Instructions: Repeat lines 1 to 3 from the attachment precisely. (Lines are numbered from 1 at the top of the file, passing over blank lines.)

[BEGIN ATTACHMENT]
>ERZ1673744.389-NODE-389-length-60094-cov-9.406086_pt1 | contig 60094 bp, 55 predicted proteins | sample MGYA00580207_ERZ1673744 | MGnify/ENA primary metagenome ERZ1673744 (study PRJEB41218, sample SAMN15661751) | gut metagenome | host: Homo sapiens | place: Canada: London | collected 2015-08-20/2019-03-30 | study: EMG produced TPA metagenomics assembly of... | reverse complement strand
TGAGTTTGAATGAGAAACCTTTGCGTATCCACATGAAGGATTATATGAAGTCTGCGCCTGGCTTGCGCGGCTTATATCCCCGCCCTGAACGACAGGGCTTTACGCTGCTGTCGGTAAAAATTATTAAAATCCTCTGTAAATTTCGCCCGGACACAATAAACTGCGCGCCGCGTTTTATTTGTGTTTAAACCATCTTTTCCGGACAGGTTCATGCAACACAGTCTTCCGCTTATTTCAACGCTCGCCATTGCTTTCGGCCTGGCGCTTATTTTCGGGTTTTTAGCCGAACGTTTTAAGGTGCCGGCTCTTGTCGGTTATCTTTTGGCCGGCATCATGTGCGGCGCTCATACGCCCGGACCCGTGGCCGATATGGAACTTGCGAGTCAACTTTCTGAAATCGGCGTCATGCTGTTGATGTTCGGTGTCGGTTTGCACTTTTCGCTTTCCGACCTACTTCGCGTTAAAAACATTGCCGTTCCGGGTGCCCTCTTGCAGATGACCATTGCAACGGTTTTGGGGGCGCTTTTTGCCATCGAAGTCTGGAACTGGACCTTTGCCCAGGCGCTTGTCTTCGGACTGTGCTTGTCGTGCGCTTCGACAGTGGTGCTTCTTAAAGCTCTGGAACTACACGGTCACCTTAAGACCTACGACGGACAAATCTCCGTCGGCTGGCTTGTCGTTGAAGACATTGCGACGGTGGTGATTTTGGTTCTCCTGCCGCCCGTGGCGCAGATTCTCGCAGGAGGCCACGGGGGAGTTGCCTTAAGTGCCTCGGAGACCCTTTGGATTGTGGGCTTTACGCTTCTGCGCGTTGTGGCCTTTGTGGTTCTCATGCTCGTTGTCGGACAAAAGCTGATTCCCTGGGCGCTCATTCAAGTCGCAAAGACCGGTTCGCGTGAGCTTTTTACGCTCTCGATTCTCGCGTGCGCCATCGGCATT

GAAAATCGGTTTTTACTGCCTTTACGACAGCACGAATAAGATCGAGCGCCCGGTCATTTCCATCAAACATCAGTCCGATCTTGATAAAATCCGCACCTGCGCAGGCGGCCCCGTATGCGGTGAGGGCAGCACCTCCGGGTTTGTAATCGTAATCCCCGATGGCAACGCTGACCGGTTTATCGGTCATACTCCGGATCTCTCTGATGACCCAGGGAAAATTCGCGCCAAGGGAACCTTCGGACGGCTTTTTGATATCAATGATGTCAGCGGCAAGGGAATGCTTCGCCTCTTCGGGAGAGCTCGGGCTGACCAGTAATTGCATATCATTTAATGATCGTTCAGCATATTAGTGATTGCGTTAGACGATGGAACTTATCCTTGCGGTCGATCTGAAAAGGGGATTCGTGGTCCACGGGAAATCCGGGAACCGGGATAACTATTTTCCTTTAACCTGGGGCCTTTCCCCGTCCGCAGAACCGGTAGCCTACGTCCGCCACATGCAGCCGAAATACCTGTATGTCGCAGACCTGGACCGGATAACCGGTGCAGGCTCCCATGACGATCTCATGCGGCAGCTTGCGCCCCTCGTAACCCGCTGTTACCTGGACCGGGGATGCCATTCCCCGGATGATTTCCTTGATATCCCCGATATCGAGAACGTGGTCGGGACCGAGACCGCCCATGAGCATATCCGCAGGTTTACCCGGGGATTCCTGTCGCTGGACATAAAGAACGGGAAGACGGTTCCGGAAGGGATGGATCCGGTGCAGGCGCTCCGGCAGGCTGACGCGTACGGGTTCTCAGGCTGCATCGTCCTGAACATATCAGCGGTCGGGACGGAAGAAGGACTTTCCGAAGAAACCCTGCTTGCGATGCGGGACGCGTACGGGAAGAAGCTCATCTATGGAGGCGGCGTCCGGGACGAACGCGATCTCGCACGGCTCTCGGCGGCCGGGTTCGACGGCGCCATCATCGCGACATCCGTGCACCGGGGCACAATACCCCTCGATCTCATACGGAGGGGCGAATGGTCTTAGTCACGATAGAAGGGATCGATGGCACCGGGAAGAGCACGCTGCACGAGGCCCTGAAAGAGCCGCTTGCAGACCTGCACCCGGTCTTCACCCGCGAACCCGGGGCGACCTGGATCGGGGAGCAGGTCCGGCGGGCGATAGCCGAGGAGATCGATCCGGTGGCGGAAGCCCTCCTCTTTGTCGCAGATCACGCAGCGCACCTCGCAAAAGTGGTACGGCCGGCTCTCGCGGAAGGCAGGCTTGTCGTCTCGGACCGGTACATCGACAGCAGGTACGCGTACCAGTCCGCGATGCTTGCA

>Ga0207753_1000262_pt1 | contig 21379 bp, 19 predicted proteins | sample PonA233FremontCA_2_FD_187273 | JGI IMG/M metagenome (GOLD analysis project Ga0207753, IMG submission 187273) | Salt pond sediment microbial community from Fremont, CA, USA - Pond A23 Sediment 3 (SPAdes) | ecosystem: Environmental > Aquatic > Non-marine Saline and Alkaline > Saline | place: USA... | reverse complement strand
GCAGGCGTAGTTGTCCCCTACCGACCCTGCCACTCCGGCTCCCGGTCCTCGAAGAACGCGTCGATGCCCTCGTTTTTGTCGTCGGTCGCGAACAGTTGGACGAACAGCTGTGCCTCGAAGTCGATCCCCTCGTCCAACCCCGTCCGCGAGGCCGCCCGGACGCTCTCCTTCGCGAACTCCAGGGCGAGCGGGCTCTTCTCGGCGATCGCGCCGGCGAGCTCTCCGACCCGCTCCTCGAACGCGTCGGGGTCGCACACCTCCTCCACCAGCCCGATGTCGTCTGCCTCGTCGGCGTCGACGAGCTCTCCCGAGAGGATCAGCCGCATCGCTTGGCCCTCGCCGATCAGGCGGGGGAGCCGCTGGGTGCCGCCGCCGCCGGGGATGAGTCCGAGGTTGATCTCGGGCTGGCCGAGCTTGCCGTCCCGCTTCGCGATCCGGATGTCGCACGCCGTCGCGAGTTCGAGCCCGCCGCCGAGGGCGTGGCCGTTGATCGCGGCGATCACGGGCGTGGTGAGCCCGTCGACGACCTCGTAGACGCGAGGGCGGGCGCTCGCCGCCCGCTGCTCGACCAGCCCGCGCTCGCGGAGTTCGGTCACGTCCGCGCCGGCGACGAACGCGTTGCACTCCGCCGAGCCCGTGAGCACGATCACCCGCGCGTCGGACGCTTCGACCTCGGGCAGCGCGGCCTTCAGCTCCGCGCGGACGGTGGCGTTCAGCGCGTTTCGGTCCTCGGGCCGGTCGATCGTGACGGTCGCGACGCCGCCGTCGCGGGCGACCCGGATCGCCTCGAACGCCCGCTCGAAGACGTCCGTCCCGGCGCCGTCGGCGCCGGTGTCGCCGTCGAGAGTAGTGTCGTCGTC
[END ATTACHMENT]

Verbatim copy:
>ERZ1673744.389-NODE-389-length-60094-cov-9.406086_pt1 | contig 60094 bp, 55 predicted proteins | sample MGYA00580207_ERZ1673744 | MGnify/ENA primary metagenome ERZ1673744 (study PRJEB41218, sample SAMN15661751) | gut metagenome | host: Homo sapiens | place: Canada: London | collected 2015-08-20/2019-03-30 | study: EMG produced TPA metagenomics assembly of... | reverse complement strand
TGAGTTTGAATGAGAAACCTTTGCGTATCCACATGAAGGATTATATGAAGTCTGCGCCTGGCTTGCGCGGCTTATATCCCCGCCCTGAACGACAGGGCTTTACGCTGCTGTCGGTAAAAATTATTAAAATCCTCTGTAAATTTCGCCCGGACACAATAAACTGCGCGCCGCGTTTTATTTGTGTTTAAACCATCTTTTCCGGACAGGTTCATGCAACACAGTCTTCCGCTTATTTCAACGCTCGCCATTGCTTTCGGCCTGGCGCTTATTTTCGGGTTTTTAGCCGAACGTTTTAAGGTGCCGGCTCTTGTCGGTTATCTTTTGGCCGGCATCATGTGCGGCGCTCATACGCCCGGACCCGTGGCCGATATGGAACTTGCGAGTCAACTTTCTGAAATCGGCGTCATGCTGTTGATGTTCGGTGTCGGTTTGCACTTTTCGCTTTCCGACCTACTTCGCGTTAAAAACATTGCCGTTCCGGGTGCCCTCTTGCAGATGACCATTGCAACGGTTTTGGGGGCGCTTTTTGCCATCGAAGTCTGGAACTGGACCTTTGCCCAGGCGCTTGTCTTCGGACTGTGCTTGTCGTGCGCTTCGACAGTGGTGCTTCTTAAAGCTCTGGAACTACACGGTCACCTTAAGACCTACGACGGACAAATCTCCGTCGGCTGGCTTGTCGTTGAAGACATTGCGACGGTGGTGATTTTGGTTCTCCTGCCGCCCGTGGCGCAGATTCTCGCAGGAGGCCACGGGGGAGTTGCCTTAAGTGCCTCGGAGACCCTTTGGATTGTGGGCTTTACGCTTCTGCGCGTTGTGGCCTTTGTGGTTCTCATGCTCGTTGTCGGACAAAAGCTGATTCCCTGGGCGCTCATTCAAGTCGCAAAGACCGGTTCGCGTGAGCTTTTTACGCTCTCGATTCTCGCGTGCGCCATCGGCATT

GAAAATCGGTTTTTACTGCCTTTACGACAGCACGAATAAGATCGAGCGCCCGGTCATTTCCATCAAACATCAGTCCGATCTTGATAAAATCCGCACCTGCGCAGGCGGCCCCGTATGCGGTGAGGGCAGCACCTCCGGGTTTGTAATCGTAATCCCCGATGGCAACGCTGACCGGTTTATCGGTCATACTCCGGATCTCTCTGATGACCCAGGGAAAATTCGCGCCAAGGGAACCTTCGGACGGCTTTTTGATATCAATGATGTCAGCGGCAAGGGAATGCTTCGCCTCTTCGGGAGAGCTCGGGCTGACCAGTAATTGCATATCATTTAATGATCGTTCAGCATATTAGTGATTGCGTTAGACGATGGAACTTATCCTTGCGGTCGATCTGAAAAGGGGATTCGTGGTCCACGGGAAATCCGGGAACCGGGATAACTATTTTCCTTTAACCTGGGGCCTTTCCCCGTCCGCAGAACCGGTAGCCTACGTCCGCCACATGCAGCCGAAATACCTGTATGTCGCAGACCTGGACCGGATAACCGGTGCAGGCTCCCATGACGATCTCATGCGGCAGCTTGCGCCCCTCGTAACCCGCTGTTACCTGGACCGGGGATGCCATTCCCCGGATGATTTCCTTGATATCCCCGATATCGAGAACGTGGTCGGGACCGAGACCGCCCATGAGCATATCCGCAGGTTTACCCGGGGATTCCTGTCGCTGGACATAAAGAACGGGAAGACGGTTCCGGAAGGGATGGATCCGGTGCAGGCGCTCCGGCAGGCTGACGCGTACGGGTTCTCAGGCTGCATCGTCCTGAACATATCAGCGGTCGGGACGGAAGAAGGACTTTCCGAAGAAACCCTGCTTGCGATGCGGGACGCGTACGGGAAGAAGCTCATCTATGGAGGCGGCGTCCGGGACGAACGCGATCTCGCACGGCTCTCGGCGGCCGGGTTCGACGGCGCCATCATCGCGACATCCGTGCACCGGGGCACAATACCCCTCGATCTCATACGGAGGGGCGAATGGTCTTAGTCACGATAGAAGGGATCGATGGCACCGGGAAGAGCACGCTGCACGAGGCCCTGAAAGAGCCGCTTGCAGACCTGCACCCGGTCTTCACCCGCGAACCCGGGGCGACCTGGATCGGGGAGCAGGTCCGGCGGGCGATAGCCGAGGAGATCGATCCGGTGGCGGAAGCCCTCCTCTTTGTCGCAGATCACGCAGCGCACCTCGCAAAAGTGGTACGGCCGGCTCTCGCGGAAGGCAGGCTTGTCGTCTCGGACCGGTACATCGACAGCAGGTACGCGTACCAGTCCGCGATGCTTGCA